Sandoval Signpost

An Independent Monthly Newspaper Serving the Community since 1988

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2009 Rio Rancho water conservation calendar

The City of Rio Rancho 2009 calendar is now available and can be obtained by visiting City Hall (3200 Civic Center Circle NE), the Meadowlark Senior Center (4330 Meadowlark Lane), the Loma Colorado Main Library (755 Loma Colorado Drive), and the Esther Bone Memorial Library (950 Pinetree Road). Calendars are free and will be available while supplies last.

The calendar’s theme is “Growing Green in Rio Rancho” and throughout, water-wise tips residents can use year-round to reduce water waste, conserve energy, and save money are provided. In addition, colorful photographs capturing every season in the City of Vision are featured.

The calendar is produced by the city’s Environmental Programs and Water Conservation Office, which is part of the city’s Utilities Division. Their mission is to educate, provide outreach, and offer programs that empower residents and businesses to act responsibly to protect the city’s most precious resources.

Capulin Snow Play Area is open

The Capulin Snow Play Area, located approximately 8 miles up the Sandia Crest National Scenic Byway (Highway 536), is open from 9 a.m. to 4 p.m. To check on the status of the area contact Sandia Ranger District at 505-281-3304.  Please note the Capulin Snow Play Area is unsupervised, participate at your own risk. Rental equipment is not available at the Snow Play Area. Snow, weather, administrative needs, and road conditions may reduce the days and hours this area is available for use.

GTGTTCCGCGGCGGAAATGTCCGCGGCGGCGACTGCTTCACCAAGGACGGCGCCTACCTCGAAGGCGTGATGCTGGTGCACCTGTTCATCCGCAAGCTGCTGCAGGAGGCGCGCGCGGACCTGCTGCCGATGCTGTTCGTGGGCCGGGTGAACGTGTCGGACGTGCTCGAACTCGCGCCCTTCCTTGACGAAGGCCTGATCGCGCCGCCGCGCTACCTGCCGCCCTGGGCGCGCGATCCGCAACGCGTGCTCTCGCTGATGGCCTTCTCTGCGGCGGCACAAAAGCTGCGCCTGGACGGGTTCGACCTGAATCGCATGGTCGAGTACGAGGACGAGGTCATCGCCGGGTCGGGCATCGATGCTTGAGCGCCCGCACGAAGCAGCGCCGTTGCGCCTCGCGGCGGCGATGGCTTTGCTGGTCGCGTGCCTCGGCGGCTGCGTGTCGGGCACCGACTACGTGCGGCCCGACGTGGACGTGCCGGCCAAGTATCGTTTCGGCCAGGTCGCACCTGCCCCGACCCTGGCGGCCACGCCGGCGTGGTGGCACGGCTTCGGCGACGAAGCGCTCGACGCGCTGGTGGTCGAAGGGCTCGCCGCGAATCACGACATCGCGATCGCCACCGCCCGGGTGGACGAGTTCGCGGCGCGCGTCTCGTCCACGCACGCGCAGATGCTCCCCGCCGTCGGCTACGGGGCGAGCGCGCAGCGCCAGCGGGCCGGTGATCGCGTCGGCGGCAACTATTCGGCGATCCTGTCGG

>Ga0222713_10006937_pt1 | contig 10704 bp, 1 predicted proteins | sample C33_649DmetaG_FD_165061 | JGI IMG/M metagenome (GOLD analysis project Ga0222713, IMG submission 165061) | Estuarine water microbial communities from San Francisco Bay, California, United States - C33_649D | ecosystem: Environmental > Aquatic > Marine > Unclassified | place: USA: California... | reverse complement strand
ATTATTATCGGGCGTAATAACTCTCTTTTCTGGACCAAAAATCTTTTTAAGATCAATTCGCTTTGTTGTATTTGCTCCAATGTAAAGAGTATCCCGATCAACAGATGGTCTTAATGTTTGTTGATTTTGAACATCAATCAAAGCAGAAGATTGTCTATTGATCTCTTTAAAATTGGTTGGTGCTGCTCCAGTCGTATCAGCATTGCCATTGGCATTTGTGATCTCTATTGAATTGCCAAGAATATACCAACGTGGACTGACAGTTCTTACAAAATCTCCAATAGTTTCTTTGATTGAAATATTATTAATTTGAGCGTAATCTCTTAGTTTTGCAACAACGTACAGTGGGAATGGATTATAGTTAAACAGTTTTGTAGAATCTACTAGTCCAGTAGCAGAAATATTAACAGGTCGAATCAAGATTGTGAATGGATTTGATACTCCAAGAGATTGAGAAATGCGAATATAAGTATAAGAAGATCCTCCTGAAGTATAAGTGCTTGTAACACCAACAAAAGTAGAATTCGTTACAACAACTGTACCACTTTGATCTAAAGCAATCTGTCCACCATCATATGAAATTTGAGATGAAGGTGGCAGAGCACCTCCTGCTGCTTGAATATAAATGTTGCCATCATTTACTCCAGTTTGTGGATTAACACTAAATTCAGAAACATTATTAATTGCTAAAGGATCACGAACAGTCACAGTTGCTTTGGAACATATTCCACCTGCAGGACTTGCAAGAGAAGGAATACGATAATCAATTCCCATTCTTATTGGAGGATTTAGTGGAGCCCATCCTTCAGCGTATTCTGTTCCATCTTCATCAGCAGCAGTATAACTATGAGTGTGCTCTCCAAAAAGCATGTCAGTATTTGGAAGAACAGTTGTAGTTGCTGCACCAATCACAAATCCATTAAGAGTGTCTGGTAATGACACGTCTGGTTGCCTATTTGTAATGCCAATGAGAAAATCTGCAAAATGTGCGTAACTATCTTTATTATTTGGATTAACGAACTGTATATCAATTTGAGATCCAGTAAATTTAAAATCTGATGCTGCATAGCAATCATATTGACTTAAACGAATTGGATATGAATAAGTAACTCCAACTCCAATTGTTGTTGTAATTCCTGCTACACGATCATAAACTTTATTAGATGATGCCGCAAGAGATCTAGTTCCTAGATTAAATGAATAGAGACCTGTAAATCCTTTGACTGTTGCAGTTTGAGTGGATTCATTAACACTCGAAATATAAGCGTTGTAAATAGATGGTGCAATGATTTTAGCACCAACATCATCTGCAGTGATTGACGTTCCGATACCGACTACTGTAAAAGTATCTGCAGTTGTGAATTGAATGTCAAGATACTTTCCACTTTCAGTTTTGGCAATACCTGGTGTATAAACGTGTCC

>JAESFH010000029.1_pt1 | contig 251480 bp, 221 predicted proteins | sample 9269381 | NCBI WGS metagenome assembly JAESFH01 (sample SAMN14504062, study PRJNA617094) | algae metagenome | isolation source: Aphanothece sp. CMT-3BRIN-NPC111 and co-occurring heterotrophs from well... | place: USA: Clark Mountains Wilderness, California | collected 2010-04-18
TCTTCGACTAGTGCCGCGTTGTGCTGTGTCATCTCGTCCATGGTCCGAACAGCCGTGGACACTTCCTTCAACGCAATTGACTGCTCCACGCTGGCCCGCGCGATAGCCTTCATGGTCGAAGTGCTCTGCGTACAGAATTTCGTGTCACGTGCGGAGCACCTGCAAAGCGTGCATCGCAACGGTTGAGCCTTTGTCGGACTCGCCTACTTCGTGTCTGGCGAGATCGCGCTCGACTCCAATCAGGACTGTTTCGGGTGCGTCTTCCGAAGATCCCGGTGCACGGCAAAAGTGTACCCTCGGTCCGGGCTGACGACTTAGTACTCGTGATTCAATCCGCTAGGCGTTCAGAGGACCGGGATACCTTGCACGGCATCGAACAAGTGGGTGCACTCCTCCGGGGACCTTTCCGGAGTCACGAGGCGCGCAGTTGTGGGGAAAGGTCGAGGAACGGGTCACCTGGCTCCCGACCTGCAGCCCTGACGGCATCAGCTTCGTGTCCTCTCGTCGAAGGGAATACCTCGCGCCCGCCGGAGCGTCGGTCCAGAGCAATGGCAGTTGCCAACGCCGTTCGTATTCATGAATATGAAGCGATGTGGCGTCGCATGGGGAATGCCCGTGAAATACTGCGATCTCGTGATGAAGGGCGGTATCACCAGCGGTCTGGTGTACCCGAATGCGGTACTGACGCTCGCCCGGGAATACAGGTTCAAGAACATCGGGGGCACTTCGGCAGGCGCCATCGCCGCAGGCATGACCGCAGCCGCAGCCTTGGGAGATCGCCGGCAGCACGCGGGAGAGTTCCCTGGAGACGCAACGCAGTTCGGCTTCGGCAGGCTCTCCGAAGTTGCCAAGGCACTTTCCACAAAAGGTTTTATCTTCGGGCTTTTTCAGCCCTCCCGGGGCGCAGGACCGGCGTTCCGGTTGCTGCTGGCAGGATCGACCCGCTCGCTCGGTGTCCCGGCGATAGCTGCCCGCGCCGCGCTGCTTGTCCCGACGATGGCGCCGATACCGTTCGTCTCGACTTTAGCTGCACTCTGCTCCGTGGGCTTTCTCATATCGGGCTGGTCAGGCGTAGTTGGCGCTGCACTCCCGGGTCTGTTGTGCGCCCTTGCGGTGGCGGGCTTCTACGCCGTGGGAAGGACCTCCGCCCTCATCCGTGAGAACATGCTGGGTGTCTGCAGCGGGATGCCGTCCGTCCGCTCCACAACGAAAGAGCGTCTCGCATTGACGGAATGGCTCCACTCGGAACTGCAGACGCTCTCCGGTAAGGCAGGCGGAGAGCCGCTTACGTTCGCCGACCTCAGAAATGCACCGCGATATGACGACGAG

Chamber to host presentation on surviving bad economy

The Greater Sandoval County Chamber of Commerce (GSCCC) will host “Get a Leg Up When the Economy is Down” on January 15 at the Sandoval County Tourism Building, 264 South Camino del Pueblo in Bernalillo. Two presentations will be made by The Idea Group of Santa Fe, LLC and HK Advertising, one from 9:00 to 11:00 a.m. and again at 1:00 to 3:00 p.m. Refreshments will be served.

The goal of the presentation is to energize and invigorate those in attendance with an infusion of actionable strategies which can be implemented immediately to help your business benefit during these difficult times and be better positioned for the eventual resurgence.

Sponsors for the event are ACCION New Mexico, Wal-Mart of Bernalillo, and Wells Fargo Bank. Each session is limited to eighty participants. The cost is $20 for GSCCC members and $35 for non-members. Call Nick at (505) 235-3829 for information and registration.

Helping others when money is tight

—Jason Alderman

During the holiday season, many people reflect on what they can do to help those less fortunate. In 2007, caring Americans gave a record $306.4 billion in charitable donations—which doesn’t even include the countless hours spent on volunteer activities.

But during this recent economic turmoil, many folks are being forced to cut back on contributions as they themselves face increasing hardships. This is particularly bad timing since food banks, disaster relief organizations, and other charities need our help now more than ever.